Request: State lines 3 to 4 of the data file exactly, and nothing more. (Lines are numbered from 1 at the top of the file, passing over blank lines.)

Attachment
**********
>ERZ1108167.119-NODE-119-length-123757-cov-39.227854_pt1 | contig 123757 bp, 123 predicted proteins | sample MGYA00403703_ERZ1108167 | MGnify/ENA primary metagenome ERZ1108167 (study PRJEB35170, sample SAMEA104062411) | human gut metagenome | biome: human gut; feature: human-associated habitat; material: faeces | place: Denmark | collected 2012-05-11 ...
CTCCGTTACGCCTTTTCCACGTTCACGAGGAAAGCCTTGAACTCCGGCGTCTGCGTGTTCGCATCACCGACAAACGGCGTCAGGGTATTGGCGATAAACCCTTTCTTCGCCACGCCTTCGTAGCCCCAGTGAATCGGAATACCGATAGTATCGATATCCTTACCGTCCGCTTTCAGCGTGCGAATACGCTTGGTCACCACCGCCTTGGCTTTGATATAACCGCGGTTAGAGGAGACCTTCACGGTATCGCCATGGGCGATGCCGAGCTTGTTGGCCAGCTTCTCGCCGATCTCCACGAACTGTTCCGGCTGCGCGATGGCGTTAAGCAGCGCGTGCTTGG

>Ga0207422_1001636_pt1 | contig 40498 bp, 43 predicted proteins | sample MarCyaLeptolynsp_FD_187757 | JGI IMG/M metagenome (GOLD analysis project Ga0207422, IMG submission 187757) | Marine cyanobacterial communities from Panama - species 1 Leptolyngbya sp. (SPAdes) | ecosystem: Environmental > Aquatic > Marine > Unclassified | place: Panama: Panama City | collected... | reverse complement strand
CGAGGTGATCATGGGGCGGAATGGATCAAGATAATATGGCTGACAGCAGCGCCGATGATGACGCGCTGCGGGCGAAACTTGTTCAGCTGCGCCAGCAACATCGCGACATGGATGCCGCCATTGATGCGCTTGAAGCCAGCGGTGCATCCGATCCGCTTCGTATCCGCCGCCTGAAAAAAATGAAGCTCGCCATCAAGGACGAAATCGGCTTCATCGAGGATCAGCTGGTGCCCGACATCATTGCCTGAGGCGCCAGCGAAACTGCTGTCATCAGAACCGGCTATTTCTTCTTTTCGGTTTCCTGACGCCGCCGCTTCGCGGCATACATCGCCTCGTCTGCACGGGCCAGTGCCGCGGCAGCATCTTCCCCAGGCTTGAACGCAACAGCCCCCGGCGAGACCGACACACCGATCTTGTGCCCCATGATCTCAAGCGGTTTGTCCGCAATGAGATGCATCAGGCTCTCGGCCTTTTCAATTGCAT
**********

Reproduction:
>Ga0207422_1001636_pt1 | contig 40498 bp, 43 predicted proteins | sample MarCyaLeptolynsp_FD_187757 | JGI IMG/M metagenome (GOLD analysis project Ga0207422, IMG submission 187757) | Marine cyanobacterial communities from Panama - species 1 Leptolyngbya sp. (SPAdes) | ecosystem: Environmental > Aquatic > Marine > Unclassified | place: Panama: Panama City | collected... | reverse complement strand
CGAGGTGATCATGGGGCGGAATGGATCAAGATAATATGGCTGACAGCAGCGCCGATGATGACGCGCTGCGGGCGAAACTTGTTCAGCTGCGCCAGCAACATCGCGACATGGATGCCGCCATTGATGCGCTTGAAGCCAGCGGTGCATCCGATCCGCTTCGTATCCGCCGCCTGAAAAAAATGAAGCTCGCCATCAAGGACGAAATCGGCTTCATCGAGGATCAGCTGGTGCCCGACATCATTGCCTGAGGCGCCAGCGAAACTGCTGTCATCAGAACCGGCTATTTCTTCTTTTCGGTTTCCTGACGCCGCCGCTTCGCGGCATACATCGCCTCGTCTGCACGGGCCAGTGCCGCGGCAGCATCTTCCCCAGGCTTGAACGCAACAGCCCCCGGCGAGACCGACACACCGATCTTGTGCCCCATGATCTCAAGCGGTTTGTCCGCAATGAGATGCATCAGGCTCTCGGCCTTTTCAATTGCAT